WASHINGTON - The Trump administration's Department of Health and Human Services is scaling back or canceling education, legal aid and recreation services for “unaccompanied alien children” due to a lack of funding, after entering into “deficiency status” earlier this week, according to an HHS official.
At this time, some, but not all, of the 168 shelters across 23 states have begun to scale back or discontinue activities “that are not directly necessary for the protection of life and safety” of the children, said Evelyn Stauffer, spokeswoman for the Administration for Children and Families, which falls under the HHS.
Stauffer said due to the lack of funding, the ACF is operating as if they are under a government shutdown, forced to go under “deficiency status,” which then triggers the Antideficiency Act.
The act requires HHS “to take certain actions to avoid or minimize a deficiency in funding.” This means the the Office of Refugee Resettlement, which is an office of the ACF, “can continue to provide only those services which are directly linked to the safety of human life.”
“We have a humanitarian crisis at the border brought on by a broken immigration system that is putting tremendous strain on the ORR and UAC program,” Stauffer said. “ORR is facing a dramatic spike in referrals of UAC.”
Last week, the HHS sent a letter to the White House's Office of Management and Budget, alerting them that the department was going to enter “deficiency status” and enact the Antideficiency Act due to the lack of funding, Stauffer said. It's unclear what the White House's response was.
HHS is seeking an emergency appropriation of $2.88 billion to increase shelter capacity in order to meet the needs of the minors in custody while the ORR works to find sponsors — usually family members — for the children, according to Stauffer.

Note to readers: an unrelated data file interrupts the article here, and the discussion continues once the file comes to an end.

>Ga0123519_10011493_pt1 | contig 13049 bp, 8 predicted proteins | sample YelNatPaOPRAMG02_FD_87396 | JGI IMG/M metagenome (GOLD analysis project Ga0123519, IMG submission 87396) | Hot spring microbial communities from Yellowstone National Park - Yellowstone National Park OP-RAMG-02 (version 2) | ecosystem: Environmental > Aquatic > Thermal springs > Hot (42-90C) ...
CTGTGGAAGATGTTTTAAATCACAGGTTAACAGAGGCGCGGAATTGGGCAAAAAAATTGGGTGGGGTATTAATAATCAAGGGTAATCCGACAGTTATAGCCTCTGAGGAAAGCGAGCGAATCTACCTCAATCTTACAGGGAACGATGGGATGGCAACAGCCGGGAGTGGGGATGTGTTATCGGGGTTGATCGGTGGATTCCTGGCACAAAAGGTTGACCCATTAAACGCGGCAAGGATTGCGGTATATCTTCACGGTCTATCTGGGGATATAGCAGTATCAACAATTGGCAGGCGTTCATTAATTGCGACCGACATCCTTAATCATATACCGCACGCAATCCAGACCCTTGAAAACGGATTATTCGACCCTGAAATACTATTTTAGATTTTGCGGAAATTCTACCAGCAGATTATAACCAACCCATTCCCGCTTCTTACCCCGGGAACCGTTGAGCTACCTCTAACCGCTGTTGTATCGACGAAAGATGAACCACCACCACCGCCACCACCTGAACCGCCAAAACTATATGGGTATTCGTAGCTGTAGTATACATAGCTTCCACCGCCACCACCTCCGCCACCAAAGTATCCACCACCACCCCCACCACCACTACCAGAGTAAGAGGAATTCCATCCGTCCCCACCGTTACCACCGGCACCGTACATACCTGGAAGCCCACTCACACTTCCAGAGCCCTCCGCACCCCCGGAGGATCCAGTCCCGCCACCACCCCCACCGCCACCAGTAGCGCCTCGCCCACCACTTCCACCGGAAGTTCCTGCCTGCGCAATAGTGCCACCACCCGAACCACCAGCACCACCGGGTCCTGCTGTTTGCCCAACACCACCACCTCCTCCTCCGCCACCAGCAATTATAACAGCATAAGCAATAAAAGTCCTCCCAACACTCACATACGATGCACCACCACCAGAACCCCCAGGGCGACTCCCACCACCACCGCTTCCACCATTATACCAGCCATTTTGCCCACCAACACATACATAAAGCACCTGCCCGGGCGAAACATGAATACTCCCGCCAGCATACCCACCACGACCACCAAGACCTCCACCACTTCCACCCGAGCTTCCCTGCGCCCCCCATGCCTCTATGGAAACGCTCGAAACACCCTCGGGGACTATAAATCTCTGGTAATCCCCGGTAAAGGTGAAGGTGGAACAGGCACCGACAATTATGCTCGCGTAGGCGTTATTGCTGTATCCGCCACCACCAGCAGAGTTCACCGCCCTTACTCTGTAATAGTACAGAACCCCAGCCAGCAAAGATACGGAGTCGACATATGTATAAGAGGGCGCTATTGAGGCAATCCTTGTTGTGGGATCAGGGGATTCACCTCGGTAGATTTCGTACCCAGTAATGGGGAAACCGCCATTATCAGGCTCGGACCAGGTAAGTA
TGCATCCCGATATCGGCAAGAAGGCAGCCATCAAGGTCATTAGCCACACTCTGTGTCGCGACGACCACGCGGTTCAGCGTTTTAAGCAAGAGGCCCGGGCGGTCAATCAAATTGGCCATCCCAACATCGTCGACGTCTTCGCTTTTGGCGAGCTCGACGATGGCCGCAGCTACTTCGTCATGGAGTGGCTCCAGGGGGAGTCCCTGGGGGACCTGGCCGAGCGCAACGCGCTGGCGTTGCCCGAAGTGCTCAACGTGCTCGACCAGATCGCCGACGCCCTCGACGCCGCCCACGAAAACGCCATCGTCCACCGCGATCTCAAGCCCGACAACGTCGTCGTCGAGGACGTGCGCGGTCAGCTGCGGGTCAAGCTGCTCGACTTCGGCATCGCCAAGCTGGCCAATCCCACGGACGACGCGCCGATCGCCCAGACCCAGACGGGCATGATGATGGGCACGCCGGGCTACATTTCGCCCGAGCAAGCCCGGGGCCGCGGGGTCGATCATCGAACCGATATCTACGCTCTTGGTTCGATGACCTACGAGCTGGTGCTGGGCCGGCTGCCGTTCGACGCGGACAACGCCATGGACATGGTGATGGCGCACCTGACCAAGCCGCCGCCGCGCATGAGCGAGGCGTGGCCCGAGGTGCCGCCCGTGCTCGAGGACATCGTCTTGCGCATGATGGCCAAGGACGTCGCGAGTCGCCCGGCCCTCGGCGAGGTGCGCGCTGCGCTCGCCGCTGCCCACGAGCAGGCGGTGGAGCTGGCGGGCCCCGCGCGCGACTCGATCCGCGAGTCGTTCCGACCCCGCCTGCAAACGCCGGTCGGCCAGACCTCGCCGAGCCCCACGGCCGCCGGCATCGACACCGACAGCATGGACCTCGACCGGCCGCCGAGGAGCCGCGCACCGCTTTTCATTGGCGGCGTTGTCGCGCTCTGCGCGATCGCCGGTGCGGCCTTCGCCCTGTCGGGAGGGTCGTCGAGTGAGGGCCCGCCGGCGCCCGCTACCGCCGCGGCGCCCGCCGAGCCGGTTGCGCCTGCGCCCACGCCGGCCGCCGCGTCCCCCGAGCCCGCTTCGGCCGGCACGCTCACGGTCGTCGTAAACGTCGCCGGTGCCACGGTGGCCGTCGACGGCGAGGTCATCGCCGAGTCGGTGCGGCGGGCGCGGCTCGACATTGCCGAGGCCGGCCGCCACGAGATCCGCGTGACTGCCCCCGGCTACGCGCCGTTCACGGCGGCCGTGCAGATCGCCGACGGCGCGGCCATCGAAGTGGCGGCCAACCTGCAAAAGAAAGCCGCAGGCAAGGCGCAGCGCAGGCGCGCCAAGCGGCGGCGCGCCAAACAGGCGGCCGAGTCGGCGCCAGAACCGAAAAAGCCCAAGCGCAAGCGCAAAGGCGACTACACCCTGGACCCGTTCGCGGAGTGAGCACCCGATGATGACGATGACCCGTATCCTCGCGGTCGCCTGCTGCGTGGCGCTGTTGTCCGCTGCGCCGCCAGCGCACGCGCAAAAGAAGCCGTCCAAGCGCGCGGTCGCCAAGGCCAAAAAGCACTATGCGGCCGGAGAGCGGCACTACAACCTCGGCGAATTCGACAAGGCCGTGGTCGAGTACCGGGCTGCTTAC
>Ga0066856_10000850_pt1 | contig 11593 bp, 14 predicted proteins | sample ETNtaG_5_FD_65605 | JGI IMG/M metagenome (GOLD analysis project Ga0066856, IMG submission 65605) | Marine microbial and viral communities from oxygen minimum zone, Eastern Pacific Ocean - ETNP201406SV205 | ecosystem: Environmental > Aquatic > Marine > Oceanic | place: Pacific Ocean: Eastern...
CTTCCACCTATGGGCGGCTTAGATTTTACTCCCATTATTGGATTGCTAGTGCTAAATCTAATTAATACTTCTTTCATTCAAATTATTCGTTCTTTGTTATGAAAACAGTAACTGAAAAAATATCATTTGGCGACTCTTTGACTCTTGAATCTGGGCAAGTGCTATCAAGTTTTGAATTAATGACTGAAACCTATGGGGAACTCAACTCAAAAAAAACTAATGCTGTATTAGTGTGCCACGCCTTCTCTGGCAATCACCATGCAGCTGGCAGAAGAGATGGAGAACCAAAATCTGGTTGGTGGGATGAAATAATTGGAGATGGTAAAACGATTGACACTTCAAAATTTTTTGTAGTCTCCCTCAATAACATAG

The federal shelters' current length of care is 48 days before the children are placed with a sponsor.
“ORR is legally required to provide for the care and custody of all UAC referred to ORR until they are released to appropriate sponsors, usually a parent or close relative, while their immigration cases proceed,” the HHS said.
This year, more than 40,800 unaccompanied minors have been placed into HHS custody after crossing the U.S.-Mexico border. That number is a 57 percent increase from last year, which puts the ORR on track to care for the largest number of unaccompanied minors in the program's history, the Washington Post first reported. Stauffer confirmed those figures.
In June, an average of 13,200 children and youths are being held in federal shelters across the nation, according to Stauffer.
On Feb. 15, 2019, President Donald Trump declared a national emergency, citing a humanitarian crisis and threat to security at the southern border of the U.S.
“At that time, dramatic increases in the number of large-scale groups of family units and unaccompanied alien children were seeking entry into the United States from non-contiguous countries, notably El Salvador, Guatemala, and Honduras, and seeking to claim asylum,” according to a statement by the HHS.
This week, the House passed a $19 billion disaster aid bill. The White House had attempted to attach a $4.5 billion emergency spending request for the border wall to the legislation, which included $2.88 billion for HHS, but lawmakers were unable to reach an agreement on that portion of the bill, the Washington Post reported.
Democratic leaders have said any funding would be limited to humanitarian aid, mostly for families and unaccompanied minors, Politico reported. But a majority of members of the Congressional Hispanic Caucus say they are “deeply skeptical” that the Trump administration would use the funds for the humanitarian crisis instead of enforcing the White House's border policies, the report said.
According to a timeline of HHS funding requests provided by the agency, on May 1, the ACF alerted Congress that HHS was seeking an emergency appropriation of $2.88 billion. Then, on May 17, the ACF notified Congress of an anticipated deficiency in ORR’s Unaccompanied Alien Children program, saying that it was on pace to run out of funding and would need supplemental funding.
“This historical influx is challenging the capacity of the Federal Government to shelter UAC and presents child welfare concerns beyond the treacherous journey that these minor children take across the southern border,” the HHS said in a statement.
Carlos Holguin, a lawyer who represented minors in a key 1997 lawsuit that set basic standards of care for children in custody, slammed the cuts as illegal, the Washington Post reported. The federal court settlement and state licensing requirements mandate education and recreation for minors in federal custody, the report said.
This story was reported in Los Angeles.